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Protecting threatened Over-seas biodiversity
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Journey on the field on the Caravelle peninsula

On August 12, 2020, agents from the Martinique Natural Park went to the Caravelle Peninsula in order to carry out the first field surveys with a view to launching campaigns to trap the predators of the White breasted thrasher and to initiate current trainees in species protection issues.

Visit of the White-Breasted Thrasher habitat © Yoann PELIS

The field visit

During the morning, two PNM officers visited the National Nature Reserve before setting off on the RNNC trail. This visit was an opportunity to highlight the actions implemented between 2010 and 2015 within the framework of LIFE + CAP DOM and those that will be deployed through LIFE BIODIV’OM in favor of the White Breasted Thrasher. The agents thus prospected the active nests of species at the hotspot, explained the predator trapping protocol which will be implemented soon on the site and presented the main plant species used for making fishing traps.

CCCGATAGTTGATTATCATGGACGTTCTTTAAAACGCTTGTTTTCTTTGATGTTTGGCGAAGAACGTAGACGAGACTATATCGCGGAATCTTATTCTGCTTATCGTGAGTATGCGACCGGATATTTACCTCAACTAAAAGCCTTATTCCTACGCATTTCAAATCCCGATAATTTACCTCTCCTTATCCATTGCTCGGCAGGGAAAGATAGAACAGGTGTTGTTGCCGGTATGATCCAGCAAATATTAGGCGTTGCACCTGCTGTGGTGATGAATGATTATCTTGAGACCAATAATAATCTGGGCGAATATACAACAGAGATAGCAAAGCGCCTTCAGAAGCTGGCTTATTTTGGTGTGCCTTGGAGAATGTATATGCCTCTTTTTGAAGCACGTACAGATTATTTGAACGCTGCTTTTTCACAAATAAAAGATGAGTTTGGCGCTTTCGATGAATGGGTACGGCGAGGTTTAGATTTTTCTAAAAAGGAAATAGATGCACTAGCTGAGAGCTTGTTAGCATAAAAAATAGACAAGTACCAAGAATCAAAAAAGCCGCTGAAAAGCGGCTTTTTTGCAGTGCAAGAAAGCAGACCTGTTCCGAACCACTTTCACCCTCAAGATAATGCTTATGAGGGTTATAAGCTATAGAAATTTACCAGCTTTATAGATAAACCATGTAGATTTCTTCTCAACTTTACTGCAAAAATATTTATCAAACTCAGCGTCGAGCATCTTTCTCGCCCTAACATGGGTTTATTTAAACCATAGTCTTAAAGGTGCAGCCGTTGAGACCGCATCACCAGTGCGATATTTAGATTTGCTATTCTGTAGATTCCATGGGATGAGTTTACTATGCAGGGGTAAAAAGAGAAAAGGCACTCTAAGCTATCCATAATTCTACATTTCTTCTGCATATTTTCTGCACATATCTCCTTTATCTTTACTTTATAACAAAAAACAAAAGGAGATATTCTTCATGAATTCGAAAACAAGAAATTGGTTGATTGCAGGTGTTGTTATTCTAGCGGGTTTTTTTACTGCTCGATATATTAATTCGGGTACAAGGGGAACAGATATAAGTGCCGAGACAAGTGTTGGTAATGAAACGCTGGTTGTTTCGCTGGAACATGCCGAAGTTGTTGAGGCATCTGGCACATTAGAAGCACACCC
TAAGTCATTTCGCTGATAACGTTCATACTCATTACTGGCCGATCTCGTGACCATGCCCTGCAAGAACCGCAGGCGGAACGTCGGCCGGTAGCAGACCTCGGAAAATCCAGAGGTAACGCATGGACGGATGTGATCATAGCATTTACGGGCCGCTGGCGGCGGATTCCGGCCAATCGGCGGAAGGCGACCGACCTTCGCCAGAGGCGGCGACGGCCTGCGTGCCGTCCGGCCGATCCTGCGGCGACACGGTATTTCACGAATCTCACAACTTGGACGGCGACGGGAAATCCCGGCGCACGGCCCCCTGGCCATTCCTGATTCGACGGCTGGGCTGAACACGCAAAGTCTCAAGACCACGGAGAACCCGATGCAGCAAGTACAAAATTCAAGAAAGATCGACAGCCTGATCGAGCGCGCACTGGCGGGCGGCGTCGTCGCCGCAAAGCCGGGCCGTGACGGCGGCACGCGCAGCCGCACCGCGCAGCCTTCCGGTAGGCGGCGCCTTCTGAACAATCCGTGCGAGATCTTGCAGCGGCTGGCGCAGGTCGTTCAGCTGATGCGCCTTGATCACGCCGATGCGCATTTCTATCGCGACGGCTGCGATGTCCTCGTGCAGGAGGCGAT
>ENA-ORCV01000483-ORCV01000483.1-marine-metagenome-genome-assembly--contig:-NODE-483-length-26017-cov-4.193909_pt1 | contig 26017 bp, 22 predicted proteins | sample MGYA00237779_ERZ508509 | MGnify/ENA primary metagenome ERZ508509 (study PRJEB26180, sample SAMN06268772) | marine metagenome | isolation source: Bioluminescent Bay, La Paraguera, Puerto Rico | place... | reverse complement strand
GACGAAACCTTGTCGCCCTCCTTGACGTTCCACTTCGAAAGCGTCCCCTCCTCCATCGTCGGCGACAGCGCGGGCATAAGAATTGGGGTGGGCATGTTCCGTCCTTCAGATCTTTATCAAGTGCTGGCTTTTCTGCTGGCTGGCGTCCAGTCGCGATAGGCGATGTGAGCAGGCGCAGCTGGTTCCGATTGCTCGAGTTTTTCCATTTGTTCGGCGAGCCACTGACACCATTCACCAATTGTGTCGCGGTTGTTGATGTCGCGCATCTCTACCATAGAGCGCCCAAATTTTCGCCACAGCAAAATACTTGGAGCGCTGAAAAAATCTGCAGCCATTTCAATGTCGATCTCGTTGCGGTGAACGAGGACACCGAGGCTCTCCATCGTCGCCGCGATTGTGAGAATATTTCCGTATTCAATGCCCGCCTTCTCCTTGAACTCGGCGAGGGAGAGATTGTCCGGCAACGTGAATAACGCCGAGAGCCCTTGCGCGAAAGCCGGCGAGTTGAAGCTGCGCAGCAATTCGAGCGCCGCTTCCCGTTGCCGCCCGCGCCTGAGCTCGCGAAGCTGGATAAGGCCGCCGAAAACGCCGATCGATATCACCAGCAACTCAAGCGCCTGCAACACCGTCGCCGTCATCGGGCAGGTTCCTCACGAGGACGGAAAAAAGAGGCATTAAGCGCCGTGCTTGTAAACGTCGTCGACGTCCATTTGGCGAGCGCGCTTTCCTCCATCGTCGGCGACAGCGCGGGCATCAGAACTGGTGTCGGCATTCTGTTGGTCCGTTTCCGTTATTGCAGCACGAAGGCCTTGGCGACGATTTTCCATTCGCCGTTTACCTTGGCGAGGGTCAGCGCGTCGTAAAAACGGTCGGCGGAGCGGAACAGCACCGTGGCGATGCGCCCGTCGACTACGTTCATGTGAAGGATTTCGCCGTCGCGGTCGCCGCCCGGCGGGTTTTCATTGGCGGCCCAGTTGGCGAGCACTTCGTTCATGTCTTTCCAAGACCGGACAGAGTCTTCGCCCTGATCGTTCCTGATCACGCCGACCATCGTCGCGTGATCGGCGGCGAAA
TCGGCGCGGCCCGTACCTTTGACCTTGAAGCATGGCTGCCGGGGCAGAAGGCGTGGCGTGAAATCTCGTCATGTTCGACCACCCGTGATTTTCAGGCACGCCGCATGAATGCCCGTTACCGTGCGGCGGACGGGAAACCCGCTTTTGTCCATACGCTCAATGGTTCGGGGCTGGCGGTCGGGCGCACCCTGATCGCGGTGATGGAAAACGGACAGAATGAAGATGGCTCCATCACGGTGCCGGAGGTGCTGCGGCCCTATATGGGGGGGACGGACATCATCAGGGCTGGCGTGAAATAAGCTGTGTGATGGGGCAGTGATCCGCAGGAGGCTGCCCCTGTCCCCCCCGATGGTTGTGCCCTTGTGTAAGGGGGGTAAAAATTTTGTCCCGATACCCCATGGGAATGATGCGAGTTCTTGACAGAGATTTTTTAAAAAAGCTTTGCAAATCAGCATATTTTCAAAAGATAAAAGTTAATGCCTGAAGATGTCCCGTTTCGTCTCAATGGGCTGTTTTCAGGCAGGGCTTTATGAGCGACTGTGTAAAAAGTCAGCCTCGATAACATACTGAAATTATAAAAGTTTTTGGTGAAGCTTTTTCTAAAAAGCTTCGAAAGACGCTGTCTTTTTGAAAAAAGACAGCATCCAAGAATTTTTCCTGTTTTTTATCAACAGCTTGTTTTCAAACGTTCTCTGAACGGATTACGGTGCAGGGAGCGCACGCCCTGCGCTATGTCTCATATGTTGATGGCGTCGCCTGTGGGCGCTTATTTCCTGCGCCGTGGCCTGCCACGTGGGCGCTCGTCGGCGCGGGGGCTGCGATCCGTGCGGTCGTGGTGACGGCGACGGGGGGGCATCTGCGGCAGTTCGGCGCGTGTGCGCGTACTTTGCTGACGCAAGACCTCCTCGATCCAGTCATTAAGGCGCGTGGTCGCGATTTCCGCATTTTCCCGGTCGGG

Following this, the agents and the trainees made a stop at the “fishing village” in the Bourg de Tartane in order to observe the traditional traps and to meet a fisherman. Then, discussions about the missions carried out by the PNM, the job of Environmental Guardian and the ecological corridor project were carried out at the Pointe Rouge hotspot, site of the Conservatoire du Littoral co-managed by the PNM and the ONF.

The protective actions of the White-breasted thrasher

Threatened by fragmentation and habitat loss through urbanization, agricultural activities, and harvesting of nesting wood, the species is also impacted by predation by invasive alien species such as the Black Rat and the Small Indian mongoose.
In order to face these threats, the Natural Park of Martinique will set up a participatory system for the management of predators, the “Thrasher Brigade” and will offer alternative materials for the construction of fishing traps. Finally, an ecological corridor will be created in order to increase the habitable surfaces of the species and thus reconnect more or less isolated areas.

To learn more about LIFE’s actions on the White-breasted Trasher